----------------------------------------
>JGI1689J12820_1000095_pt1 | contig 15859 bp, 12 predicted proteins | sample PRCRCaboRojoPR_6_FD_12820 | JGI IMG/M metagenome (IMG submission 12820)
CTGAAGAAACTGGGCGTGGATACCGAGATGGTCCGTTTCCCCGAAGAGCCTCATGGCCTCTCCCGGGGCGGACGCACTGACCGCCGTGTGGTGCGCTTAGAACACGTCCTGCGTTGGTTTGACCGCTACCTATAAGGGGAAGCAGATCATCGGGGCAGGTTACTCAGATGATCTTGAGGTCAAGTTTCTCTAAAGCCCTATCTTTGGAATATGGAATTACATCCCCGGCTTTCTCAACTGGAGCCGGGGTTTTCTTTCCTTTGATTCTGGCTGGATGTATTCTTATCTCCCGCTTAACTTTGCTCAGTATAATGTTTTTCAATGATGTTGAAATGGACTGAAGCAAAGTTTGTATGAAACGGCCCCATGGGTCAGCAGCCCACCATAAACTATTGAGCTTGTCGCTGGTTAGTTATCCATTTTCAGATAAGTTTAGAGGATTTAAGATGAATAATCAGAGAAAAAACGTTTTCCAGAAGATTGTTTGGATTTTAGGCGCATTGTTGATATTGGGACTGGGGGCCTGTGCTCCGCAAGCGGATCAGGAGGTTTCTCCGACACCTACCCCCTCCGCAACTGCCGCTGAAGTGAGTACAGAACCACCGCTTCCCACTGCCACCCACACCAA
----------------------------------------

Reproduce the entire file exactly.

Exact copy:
>JGI1689J12820_1000095_pt1 | contig 15859 bp, 12 predicted proteins | sample PRCRCaboRojoPR_6_FD_12820 | JGI IMG/M metagenome (IMG submission 12820)
CTGAAGAAACTGGGCGTGGATACCGAGATGGTCCGTTTCCCCGAAGAGCCTCATGGCCTCTCCCGGGGCGGACGCACTGACCGCCGTGTGGTGCGCTTAGAACACGTCCTGCGTTGGTTTGACCGCTACCTATAAGGGGAAGCAGATCATCGGGGCAGGTTACTCAGATGATCTTGAGGTCAAGTTTCTCTAAAGCCCTATCTTTGGAATATGGAATTACATCCCCGGCTTTCTCAACTGGAGCCGGGGTTTTCTTTCCTTTGATTCTGGCTGGATGTATTCTTATCTCCCGCTTAACTTTGCTCAGTATAATGTTTTTCAATGATGTTGAAATGGACTGAAGCAAAGTTTGTATGAAACGGCCCCATGGGTCAGCAGCCCACCATAAACTATTGAGCTTGTCGCTGGTTAGTTATCCATTTTCAGATAAGTTTAGAGGATTTAAGATGAATAATCAGAGAAAAAACGTTTTCCAGAAGATTGTTTGGATTTTAGGCGCATTGTTGATATTGGGACTGGGGGCCTGTGCTCCGCAAGCGGATCAGGAGGTTTCTCCGACACCTACCCCCTCCGCAACTGCCGCTGAAGTGAGTACAGAACCACCGCTTCCCACTGCCACCCACACCAA